If the rise of Donald Trump is a reaction by angry voters against the political establishment — then what happens when other voters get angry at having to choose between Trump and Hillary Clinton?
CBS News featured Republican pollster Frank Luntz running one of his TV focus groups, with a group of voters in Orlando, Florida, who have declared themselves to be for none of the above.
In this past week’s Florida primary, both Donald Trump and Hillary Clinton won their respective primaries by huge margins both statewide and in Orlando’s own Orange County — but these focus group participants were not on board.
“Who’s mad as hell?” Luntz asked the focus group, in a clear reference to the famous movie Network — to which all of them raised their hands.
One woman, however, had to clarify her feelings a bit: “But I’m mad at the voters. I’m not mad at the candidates. People are voting for them. And I’m angry for people that settle for sound bites for their information.”
One man explained: “I don’t believe Donald Trump or Hillary Clinton really care about the American people. I don’t trust either of them. I don’t think they are presidential.”
“There is a great opportunity for someone,” another woman said. “And that person had better come forward fast, because if the Republicans put Donald Trump up, and if the Democrats put Hillary Clinton, it will be the worst turnout election ever.”
“I cannot support the Republican Party as it currently exists. It’s time. I’m fed up. It’s time,” another man said. “You wanna do something about it? It’s truly time to start a third party. This election is gone. I will not vote for Hillary, I will not vote for Trump.”
At the end of the segment, Luntz explained what each candidate has to do: Clinton, he said, needs to “come clean” from the political script, “and just show your heart, and show some authenticity, because that’s what they’re mad about — is that they don’t believe her.”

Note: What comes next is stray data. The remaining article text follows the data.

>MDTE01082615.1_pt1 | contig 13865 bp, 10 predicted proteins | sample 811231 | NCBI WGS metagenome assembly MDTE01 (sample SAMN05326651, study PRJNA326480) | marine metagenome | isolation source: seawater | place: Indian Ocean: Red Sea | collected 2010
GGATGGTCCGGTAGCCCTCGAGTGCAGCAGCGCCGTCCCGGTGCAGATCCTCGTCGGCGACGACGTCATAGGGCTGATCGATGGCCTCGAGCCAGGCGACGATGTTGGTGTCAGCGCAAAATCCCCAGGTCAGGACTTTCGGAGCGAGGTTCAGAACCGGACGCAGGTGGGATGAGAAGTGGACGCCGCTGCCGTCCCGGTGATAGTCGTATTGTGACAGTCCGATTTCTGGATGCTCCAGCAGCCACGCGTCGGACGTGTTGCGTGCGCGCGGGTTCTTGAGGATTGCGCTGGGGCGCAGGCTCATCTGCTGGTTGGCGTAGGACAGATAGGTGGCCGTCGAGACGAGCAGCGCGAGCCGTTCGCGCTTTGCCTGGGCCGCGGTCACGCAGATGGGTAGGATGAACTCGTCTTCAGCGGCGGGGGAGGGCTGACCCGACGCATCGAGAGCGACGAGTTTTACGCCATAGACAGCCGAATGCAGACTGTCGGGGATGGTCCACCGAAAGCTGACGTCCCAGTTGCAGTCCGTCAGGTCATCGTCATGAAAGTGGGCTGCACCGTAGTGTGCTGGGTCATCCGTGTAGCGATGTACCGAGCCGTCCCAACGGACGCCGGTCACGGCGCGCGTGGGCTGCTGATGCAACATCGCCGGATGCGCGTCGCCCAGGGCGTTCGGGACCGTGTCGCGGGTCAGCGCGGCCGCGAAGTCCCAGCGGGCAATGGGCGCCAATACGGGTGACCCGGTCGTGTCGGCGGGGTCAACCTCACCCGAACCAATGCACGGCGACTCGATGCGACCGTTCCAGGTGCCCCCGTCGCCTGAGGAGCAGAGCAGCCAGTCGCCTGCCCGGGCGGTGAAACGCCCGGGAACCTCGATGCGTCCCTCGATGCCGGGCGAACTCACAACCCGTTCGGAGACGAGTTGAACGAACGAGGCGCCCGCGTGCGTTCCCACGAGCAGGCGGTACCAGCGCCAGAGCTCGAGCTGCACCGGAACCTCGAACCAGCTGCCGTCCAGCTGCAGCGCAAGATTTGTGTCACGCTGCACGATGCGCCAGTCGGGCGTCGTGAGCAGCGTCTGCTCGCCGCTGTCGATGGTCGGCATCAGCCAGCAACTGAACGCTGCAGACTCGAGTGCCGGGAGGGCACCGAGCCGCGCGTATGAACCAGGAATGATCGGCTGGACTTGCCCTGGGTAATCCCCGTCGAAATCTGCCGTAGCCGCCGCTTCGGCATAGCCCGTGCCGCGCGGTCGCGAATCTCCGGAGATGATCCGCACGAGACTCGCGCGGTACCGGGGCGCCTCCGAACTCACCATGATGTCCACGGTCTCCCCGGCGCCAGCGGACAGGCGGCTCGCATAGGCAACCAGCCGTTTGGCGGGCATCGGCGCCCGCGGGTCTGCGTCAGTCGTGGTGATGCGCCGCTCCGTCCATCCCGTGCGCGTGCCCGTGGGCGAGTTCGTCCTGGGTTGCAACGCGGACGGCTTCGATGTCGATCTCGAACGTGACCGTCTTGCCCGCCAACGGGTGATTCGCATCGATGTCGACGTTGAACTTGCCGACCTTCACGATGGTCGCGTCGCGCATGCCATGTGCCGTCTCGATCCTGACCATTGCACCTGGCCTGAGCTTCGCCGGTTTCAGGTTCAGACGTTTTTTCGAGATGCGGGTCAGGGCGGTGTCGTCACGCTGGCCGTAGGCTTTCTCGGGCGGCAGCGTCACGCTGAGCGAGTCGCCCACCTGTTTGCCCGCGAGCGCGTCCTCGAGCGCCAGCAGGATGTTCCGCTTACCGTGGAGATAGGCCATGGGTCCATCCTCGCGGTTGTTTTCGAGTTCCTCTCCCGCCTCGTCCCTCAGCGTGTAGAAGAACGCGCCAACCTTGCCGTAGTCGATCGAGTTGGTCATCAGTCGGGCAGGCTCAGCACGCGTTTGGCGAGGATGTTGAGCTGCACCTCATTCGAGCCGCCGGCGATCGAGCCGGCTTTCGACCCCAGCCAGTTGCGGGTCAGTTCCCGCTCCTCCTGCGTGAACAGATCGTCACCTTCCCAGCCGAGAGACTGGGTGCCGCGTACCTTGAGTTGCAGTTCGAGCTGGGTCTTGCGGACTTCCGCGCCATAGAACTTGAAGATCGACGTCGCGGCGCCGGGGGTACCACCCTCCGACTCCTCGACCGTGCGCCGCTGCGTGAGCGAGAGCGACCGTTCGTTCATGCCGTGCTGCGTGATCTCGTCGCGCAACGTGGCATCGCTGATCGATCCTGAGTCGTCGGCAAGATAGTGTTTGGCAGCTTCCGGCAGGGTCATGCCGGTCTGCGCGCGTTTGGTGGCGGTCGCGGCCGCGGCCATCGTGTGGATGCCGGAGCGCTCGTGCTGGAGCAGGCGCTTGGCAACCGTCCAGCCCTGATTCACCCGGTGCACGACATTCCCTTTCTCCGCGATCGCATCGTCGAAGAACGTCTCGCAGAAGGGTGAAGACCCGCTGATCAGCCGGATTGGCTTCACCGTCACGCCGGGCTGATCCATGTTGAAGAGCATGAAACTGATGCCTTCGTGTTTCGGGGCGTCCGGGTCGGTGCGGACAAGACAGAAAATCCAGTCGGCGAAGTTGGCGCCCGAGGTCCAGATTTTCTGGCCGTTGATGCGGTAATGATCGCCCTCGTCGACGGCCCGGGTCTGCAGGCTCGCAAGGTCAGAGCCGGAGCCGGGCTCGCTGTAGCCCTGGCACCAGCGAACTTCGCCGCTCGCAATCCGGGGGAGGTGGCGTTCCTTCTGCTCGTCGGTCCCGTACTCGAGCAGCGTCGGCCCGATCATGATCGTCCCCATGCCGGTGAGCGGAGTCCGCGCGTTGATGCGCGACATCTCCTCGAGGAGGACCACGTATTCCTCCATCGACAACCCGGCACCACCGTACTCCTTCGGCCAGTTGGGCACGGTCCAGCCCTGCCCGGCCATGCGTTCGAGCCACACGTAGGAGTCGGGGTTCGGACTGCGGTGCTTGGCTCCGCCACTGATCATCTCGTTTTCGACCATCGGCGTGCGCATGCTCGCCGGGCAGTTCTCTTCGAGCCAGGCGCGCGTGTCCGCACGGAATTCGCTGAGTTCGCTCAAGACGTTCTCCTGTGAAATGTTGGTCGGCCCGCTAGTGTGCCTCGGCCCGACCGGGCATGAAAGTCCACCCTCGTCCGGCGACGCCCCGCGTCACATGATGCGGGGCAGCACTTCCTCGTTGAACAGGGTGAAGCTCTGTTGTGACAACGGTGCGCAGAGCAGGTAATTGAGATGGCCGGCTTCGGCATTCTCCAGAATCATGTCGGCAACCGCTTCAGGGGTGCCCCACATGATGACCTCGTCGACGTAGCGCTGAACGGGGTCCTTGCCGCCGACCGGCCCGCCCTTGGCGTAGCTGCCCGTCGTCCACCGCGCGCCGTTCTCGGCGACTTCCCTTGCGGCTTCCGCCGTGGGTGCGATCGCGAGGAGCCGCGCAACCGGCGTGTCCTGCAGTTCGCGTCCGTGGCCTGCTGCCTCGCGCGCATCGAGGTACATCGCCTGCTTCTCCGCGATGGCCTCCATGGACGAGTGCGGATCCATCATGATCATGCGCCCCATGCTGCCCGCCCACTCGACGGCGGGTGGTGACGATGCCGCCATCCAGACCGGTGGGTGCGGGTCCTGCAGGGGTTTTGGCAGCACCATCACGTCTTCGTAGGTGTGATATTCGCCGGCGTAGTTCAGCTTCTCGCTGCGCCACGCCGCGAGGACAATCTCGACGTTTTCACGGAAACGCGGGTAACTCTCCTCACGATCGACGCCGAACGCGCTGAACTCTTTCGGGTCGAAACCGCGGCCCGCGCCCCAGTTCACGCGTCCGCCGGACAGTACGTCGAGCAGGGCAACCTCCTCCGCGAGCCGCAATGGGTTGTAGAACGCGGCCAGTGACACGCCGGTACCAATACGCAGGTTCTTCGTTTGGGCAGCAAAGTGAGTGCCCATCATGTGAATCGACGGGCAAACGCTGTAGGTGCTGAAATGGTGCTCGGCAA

As for what Trump has to do, Luntz offered this insight, with a bit of self-deprecating humor: “He absolutely has to show humility — although he’s as likely to do that as I am to pass up a buffet.”
Vietnamese women strive to clear war-era mines
Inching across a field littered with Vietnam war-era bombs, Ngoc leads an all-women demining team clearing unexploded ordnance that has killed tens of thousands of people -- including her uncle.
"He died in an explosion. I was haunted by memories of him," Le Thi Bich Ngoc tells AFP as she oversees the controlled detonation of a cluster bomb found in a sealed-off site in central Quang Tri province.
More than 6.1 million hectares of land in Vietnam remain blanketed by unexploded munitions -- mainly dropped by US bombers -- decades after the war ended in 1975.
At least 40,000 Vietnamese have since died in related accidents. Victims are often farmers who accidentally trigger explosions, people salvaging scrap metal, or children who mistake bomblets for toys.
Chief Justice John Roberts issues New Year’s Eve warning to stand up for democracy
"In our age, when social media can instantly spread rumor and false information on a grand scale, the public's need to understand our government, and the protections it provides, is ever more vital," he wrote. "We should celebrate our strong and independent judiciary, a key source of national unity and stability."
Trump’s next 100 days will dictate whether he can be re-elected or not — here’s why
According to CNN pollster-in-residence Harry Enten, Donald Trump's next 100 days -- which could include an impeachment trial in the Senate -- will hold the key to whether he will remain president in 2020.
As Eten explains in a column for CNN, "His [Trump's] approval rating has been consistently low during his first term. Yet his supporters could always point out that approval ratings before an election year have not historically been correlated with reelection success. But by mid-March of an election year, approval ratings, though, become more predictive. Presidents with low approval ratings in mid-March of an election year tend to lose, while those with strong approval ratings tend to win in blowouts and those with middling approval ratings usually win by small margins."